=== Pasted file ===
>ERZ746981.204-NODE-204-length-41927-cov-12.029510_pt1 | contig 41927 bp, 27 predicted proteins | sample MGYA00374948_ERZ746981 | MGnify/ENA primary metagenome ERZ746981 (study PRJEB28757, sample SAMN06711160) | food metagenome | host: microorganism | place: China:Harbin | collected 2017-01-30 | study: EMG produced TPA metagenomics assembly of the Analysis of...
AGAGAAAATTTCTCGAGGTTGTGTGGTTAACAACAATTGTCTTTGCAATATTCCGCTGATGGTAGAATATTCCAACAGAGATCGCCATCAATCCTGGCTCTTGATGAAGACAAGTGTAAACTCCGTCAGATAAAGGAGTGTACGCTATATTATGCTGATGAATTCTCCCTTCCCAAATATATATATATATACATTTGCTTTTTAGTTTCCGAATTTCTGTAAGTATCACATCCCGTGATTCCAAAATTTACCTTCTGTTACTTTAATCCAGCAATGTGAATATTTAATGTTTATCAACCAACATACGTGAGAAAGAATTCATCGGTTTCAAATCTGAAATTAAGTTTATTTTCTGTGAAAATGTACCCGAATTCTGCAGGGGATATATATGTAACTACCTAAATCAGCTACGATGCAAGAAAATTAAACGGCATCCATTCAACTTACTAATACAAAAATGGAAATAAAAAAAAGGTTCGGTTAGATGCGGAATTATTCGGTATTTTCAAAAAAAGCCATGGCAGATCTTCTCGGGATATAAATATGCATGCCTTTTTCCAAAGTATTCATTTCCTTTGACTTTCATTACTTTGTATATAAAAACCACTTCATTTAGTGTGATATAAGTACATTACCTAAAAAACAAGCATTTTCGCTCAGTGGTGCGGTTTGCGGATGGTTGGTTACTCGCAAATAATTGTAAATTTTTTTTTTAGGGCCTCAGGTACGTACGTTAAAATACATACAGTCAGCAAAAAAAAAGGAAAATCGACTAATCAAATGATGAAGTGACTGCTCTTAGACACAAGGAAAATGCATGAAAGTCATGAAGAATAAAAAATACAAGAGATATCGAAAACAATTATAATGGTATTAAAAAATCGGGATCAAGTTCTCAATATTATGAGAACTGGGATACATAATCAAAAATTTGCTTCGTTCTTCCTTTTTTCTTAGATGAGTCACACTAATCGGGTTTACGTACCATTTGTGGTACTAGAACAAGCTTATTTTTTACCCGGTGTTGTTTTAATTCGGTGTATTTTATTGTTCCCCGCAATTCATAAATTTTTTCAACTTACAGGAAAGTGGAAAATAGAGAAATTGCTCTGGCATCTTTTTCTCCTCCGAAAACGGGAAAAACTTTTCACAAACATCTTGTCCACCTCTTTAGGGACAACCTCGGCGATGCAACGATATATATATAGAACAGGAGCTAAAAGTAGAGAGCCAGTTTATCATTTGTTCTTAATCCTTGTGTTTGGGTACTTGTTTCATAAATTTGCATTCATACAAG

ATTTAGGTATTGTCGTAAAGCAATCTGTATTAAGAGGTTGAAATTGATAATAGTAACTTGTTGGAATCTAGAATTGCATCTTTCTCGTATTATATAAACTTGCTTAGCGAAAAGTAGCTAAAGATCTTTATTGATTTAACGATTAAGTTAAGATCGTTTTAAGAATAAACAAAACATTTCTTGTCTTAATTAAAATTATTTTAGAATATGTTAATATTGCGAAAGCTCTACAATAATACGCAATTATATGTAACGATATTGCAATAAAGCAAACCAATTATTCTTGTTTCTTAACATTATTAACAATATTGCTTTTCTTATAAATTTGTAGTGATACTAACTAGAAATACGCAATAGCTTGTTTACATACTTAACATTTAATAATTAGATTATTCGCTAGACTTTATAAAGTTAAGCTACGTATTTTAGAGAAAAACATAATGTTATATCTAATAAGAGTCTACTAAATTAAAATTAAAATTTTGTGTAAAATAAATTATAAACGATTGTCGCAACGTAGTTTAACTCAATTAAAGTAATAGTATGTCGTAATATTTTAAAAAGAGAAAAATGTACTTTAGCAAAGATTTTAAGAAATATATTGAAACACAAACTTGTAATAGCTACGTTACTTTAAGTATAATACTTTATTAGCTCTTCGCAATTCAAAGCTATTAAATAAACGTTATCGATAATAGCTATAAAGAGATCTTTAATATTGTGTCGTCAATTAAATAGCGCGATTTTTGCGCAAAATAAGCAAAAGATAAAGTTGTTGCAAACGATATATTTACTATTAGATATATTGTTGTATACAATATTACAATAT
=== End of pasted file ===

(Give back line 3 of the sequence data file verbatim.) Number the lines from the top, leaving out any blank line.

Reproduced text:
ATTTAGGTATTGTCGTAAAGCAATCTGTATTAAGAGGTTGAAATTGATAATAGTAACTTGTTGGAATCTAGAATTGCATCTTTCTCGTATTATATAAACTTGCTTAGCGAAAAGTAGCTAAAGATCTTTATTGATTTAACGATTAAGTTAAGATCGTTTTAAGAATAAACAAAACATTTCTTGTCTTAATTAAAATTATTTTAGAATATGTTAATATTGCGAAAGCTCTACAATAATACGCAATTATATGTAACGATATTGCAATAAAGCAAACCAATTATTCTTGTTTCTTAACATTATTAACAATATTGCTTTTCTTATAAATTTGTAGTGATACTAACTAGAAATACGCAATAGCTTGTTTACATACTTAACATTTAATAATTAGATTATTCGCTAGACTTTATAAAGTTAAGCTACGTATTTTAGAGAAAAACATAATGTTATATCTAATAAGAGTCTACTAAATTAAAATTAAAATTTTGTGTAAAATAAATTATAAACGATTGTCGCAACGTAGTTTAACTCAATTAAAGTAATAGTATGTCGTAATATTTTAAAAAGAGAAAAATGTACTTTAGCAAAGATTTTAAGAAATATATTGAAACACAAACTTGTAATAGCTACGTTACTTTAAGTATAATACTTTATTAGCTCTTCGCAATTCAAAGCTATTAAATAAACGTTATCGATAATAGCTATAAAGAGATCTTTAATATTGTGTCGTCAATTAAATAGCGCGATTTTTGCGCAAAATAAGCAAAAGATAAAGTTGTTGCAAACGATATATTTACTATTAGATATATTGTTGTATACAATATTACAATAT